Nixa Mayor Jarad Giddens is promising sustainable growth and increased community involvement as he was sworn in last week to replace outgoing mayor Brian Steele.
Having grown up in Springfield, Giddens and his family have lived in Nixa for 19 years. A few years ago, Giddens realized that he had “found our home and wasn’t leaving anytime soon.” He served on the city’s Planning and Zoning Commission before being elected to Nixa city council in 2019. With incumbent mayor Steele not running for another term, Gidden ran unopposed in last month’s election to take the city’s top spot.
In a speech after being sworn in last week, Giddens said the new council “has our work cut out for us” in managing the growing city of Nixa.
I believe council needs to focus our energy on establishing policies that ensure sustainable growth, enable business retention and expansion and foster economic growth throughout through incentive programs for new businesses. We also need to invest in infrastructure upgrades, public safety and the walkability of our community,” Gidden said in his inaugural address.
Speaking to the News-Leader, he said Nixa’s biggest downfall is its infrastructure, which is limiting the amount of growth his city could potentially have. He also wants to increase the number volunteer opportunities in Nixa and give its residents easier access to their elected officials.
As part of the previous City Council, Giddens helped put on the April ballot increasing sales tax by three-quarters of a percent, which was ultimately approved by voters. The wide margin of victory of the tax hike is notable because a similar proposal failed at the ballot box a year before.
Asked what changed between the referendums, Giddens said that the approved tax increase was much more focused than its predecessor — all of the revenue generated by the sales tax will go to the Nixa Police Department.
“The previous measure included parks and police. And it wasn’t dedicated, so there wasn’t a percentage dedicated for parks and a percentage dedicated to police. Our residents are very careful about their tax money and they want to know exactly where its going,” he told the News-Leader — noting this was the first sales tax increase approved by voters since the late 1980s.
NPD will use the funds specifically to construct a new building and hire more police officers. The department needs 11 more officers and in his first act as mayor, Giddens directed city staff to amend the budget to allow two officers to be hired as soon as possible.
“Our community supports our police department probably more than any community I’ve ever seen support a police department,” he told the News-Leader.
Mayor Brian Steele says goodbye
Giddens replaces close ally Brian Steele, who has served as Nixa’s mayor since 2014. In his final speech in the post last week, Steele gave council advice.
“It’s your job as leaders to listen and to defend those not in this room, those who do not have the loudest voices,” he said.
The Republican mayor faced criticism and a recall effort in 2021 over the city’s pandemic-era mask mandate. Steele overwhelmingly beat back the recall vote and went on to serve several more years as mayor before stepping down last week on his own terms.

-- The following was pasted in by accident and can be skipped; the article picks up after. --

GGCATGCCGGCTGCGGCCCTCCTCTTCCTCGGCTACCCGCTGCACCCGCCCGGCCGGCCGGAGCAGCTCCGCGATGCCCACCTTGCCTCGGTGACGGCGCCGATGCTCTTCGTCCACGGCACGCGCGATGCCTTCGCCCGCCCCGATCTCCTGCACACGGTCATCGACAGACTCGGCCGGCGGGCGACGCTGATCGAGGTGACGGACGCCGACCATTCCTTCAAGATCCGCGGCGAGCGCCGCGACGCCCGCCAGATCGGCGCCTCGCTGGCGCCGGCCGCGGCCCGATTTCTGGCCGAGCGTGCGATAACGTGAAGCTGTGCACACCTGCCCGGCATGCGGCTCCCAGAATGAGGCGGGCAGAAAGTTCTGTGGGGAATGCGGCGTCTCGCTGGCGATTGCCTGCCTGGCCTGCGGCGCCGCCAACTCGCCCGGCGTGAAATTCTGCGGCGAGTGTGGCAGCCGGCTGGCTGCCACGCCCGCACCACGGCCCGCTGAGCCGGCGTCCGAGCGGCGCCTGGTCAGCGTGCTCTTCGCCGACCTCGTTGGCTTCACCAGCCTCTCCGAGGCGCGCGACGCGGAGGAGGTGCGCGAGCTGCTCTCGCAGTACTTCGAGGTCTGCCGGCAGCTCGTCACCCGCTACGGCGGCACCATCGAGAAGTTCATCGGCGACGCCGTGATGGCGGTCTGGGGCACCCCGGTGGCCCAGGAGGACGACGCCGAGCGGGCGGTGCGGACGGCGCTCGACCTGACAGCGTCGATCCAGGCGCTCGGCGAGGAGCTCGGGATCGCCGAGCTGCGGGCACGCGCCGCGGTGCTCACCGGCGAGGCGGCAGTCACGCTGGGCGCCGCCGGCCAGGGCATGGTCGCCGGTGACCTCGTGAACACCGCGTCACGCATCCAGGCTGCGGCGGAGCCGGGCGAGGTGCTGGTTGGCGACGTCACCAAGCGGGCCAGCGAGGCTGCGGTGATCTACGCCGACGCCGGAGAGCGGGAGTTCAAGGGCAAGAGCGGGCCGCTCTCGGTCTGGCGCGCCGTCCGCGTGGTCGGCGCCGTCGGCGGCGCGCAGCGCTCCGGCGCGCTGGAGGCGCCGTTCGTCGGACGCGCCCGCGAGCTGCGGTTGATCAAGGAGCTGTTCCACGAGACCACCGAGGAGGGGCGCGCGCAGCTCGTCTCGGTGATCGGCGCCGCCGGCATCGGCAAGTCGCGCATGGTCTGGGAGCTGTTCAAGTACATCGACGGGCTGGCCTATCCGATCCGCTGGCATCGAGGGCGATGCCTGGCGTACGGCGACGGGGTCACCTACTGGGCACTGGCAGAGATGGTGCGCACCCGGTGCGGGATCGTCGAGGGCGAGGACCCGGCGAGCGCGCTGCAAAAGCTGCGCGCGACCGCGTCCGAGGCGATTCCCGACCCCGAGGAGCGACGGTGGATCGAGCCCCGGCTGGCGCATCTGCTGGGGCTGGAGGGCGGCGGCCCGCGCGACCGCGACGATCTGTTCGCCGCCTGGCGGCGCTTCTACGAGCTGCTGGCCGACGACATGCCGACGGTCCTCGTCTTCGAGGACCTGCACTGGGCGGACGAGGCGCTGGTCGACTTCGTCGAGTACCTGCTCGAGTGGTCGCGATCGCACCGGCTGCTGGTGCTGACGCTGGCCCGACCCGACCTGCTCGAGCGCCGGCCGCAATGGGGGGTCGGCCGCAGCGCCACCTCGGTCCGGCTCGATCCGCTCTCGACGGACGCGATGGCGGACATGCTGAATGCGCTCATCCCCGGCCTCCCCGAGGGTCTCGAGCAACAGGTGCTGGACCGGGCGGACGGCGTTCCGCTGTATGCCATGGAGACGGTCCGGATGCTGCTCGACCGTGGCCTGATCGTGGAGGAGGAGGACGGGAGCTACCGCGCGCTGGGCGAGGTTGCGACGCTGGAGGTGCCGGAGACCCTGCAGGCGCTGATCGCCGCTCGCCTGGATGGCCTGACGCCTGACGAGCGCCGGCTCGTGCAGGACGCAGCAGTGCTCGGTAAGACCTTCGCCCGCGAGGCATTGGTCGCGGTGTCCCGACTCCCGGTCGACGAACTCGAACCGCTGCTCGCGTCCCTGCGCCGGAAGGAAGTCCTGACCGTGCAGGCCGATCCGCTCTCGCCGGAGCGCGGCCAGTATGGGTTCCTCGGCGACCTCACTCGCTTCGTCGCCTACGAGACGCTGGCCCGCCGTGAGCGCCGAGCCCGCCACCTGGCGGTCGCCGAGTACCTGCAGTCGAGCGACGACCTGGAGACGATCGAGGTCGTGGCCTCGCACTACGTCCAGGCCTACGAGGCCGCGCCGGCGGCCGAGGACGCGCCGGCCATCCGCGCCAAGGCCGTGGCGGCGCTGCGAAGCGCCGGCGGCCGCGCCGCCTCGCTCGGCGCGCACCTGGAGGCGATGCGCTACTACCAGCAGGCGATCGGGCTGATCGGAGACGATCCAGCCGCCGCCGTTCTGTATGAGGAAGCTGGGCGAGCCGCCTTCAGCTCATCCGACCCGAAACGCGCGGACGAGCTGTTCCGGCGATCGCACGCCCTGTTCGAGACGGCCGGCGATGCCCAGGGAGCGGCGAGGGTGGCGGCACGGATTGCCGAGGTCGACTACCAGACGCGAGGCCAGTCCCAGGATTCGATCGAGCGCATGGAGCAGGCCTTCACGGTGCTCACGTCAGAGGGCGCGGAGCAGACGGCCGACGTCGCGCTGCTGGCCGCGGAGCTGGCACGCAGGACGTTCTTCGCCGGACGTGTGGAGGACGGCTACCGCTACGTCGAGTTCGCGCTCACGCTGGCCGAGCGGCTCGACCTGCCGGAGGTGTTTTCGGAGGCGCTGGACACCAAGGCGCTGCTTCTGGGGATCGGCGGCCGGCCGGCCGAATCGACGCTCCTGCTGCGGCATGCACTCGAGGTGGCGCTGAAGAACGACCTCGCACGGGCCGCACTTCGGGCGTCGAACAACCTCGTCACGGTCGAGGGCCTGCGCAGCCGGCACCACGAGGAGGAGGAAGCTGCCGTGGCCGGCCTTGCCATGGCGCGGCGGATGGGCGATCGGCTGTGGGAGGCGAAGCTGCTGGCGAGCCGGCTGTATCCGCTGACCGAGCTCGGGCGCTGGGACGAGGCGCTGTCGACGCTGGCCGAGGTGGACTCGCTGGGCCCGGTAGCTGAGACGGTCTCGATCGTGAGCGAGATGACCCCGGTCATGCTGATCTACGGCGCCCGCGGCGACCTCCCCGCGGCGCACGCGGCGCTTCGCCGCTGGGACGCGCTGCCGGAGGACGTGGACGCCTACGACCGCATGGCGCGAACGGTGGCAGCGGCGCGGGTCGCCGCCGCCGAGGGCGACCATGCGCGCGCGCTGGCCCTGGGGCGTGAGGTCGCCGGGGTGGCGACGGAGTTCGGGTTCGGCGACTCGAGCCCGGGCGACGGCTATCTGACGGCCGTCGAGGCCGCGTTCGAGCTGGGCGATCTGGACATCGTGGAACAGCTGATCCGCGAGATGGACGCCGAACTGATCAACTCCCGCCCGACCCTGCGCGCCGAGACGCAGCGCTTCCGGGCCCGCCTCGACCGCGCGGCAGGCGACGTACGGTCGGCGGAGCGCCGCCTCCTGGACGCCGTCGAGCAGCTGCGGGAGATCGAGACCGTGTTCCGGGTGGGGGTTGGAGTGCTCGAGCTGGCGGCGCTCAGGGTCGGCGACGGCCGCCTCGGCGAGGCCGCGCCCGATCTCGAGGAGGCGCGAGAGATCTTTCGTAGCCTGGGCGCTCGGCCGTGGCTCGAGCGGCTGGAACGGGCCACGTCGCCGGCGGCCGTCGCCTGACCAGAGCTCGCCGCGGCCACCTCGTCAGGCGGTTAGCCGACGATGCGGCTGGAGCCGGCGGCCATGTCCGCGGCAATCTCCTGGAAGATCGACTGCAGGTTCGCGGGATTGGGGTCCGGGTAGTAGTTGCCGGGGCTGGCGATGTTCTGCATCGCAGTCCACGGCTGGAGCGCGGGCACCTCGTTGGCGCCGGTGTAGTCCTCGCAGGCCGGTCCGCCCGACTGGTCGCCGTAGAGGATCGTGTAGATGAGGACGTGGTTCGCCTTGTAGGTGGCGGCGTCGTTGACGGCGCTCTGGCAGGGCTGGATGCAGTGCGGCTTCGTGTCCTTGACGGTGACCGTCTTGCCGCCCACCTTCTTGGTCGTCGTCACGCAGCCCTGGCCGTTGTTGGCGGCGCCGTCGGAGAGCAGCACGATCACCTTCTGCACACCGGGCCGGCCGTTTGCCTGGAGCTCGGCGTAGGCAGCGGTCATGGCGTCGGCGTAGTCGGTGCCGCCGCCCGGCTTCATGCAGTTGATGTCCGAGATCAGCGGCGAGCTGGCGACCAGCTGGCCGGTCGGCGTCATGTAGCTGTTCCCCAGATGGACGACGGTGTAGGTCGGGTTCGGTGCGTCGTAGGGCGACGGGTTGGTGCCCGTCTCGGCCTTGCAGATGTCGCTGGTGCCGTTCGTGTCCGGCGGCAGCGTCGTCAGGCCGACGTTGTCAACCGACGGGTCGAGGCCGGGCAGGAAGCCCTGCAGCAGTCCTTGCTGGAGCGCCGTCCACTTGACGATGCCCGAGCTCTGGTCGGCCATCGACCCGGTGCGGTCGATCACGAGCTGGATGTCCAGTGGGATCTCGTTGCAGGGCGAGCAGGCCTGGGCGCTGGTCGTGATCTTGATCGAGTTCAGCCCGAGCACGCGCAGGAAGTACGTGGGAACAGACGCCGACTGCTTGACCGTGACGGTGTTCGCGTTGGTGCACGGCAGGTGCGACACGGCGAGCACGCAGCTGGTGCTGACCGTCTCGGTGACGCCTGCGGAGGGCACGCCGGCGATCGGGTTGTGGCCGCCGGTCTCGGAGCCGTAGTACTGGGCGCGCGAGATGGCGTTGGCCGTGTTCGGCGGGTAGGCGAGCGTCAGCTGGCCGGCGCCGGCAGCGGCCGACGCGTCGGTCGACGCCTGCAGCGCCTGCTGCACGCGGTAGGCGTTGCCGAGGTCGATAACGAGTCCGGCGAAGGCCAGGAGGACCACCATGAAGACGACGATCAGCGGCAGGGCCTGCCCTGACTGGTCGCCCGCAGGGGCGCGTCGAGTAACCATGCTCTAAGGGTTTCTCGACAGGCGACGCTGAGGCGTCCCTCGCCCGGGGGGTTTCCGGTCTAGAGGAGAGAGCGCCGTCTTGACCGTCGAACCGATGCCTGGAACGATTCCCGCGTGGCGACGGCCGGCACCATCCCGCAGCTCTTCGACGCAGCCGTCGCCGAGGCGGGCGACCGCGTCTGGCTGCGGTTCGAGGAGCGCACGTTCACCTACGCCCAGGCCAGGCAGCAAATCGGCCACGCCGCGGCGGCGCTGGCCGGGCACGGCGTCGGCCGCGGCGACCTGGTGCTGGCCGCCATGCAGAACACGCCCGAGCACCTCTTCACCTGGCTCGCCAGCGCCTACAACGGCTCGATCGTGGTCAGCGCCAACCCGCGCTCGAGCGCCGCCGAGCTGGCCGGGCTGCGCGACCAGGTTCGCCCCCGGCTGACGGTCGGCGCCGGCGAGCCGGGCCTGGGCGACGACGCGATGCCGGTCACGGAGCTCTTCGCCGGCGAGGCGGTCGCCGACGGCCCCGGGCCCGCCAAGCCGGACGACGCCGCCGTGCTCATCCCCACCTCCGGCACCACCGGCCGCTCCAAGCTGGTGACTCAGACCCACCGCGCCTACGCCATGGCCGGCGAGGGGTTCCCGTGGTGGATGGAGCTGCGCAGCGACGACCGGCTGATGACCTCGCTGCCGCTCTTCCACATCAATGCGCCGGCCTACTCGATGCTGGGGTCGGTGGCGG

Giddens, who was on City Council during the pandemic, told the News-Leader that Steele and council had to make “tough, tough decisions” when the world shut down to keep their constituents safe.
“The downfall in Christian County is our health department is a lot smaller than other counties and they just didn’t have the bandwidth to be truly as involved as I felt they needed to be. I do think that there’s some decisions that were made by municipalities that probably should have been made by the Health Department. But we were the ones who made those choices and we have learned from them too,” Giddens told the News-Leader.
As a former Nixa councilwoman resigned over backlash for her pro-LGBTQ views, Steele also made a Mayoral proclamation for Pride Month last June. Giddens told the News-Leader he hopes to do something similar, and use his post to honor specific Nixa groups organizing in the community — whether it be for Pride Month, Black History Month, or any other kind of community activism.
“I want to find and meet more people inside of our community that are doing things to make our community better and use my position as mayor to uplift them,” he said.
Giddens noted he hopes to meet with Nixa High Schools Gay-Straight alliance in the near future to discuss what the city can do to support LGBTQ residents.
Aside from the loud voices Steele faced in his tenure, the long-time incumbent recalled the successes of his administration in his final speech.
He pointed to the 100% increase of sales tax revenue in the past decade, which he said shows that “new businesses that have come in and are able to be successful.”
He also pointed out that the city’s debt has fallen precipitously in his nine years in office.
“Most people think when you come in from the outside into government is you can run it like a business. ‘I can make it more efficient, make it leaner, make it make it meaner, get it out there.’ You can’t,” Steele told his former colleagues.
“You don’t have control over pricing. You don’t have control over marketing. You don’t have control over who comes and who doesn’t come, and you have certain things you must provide like public safety infrastructure, and you do the best you can with the finances you have.”
Steele also thanked the community for trusting him and City Council enough to support the first sales tax increase the community has seen in decades.
“This allows us to continue to do more with less. We always say that we do such a good job and that’s why we’ve had so many failed taxes over the last several years. We’re very happy and appreciative of the community for passing a public safety tax.”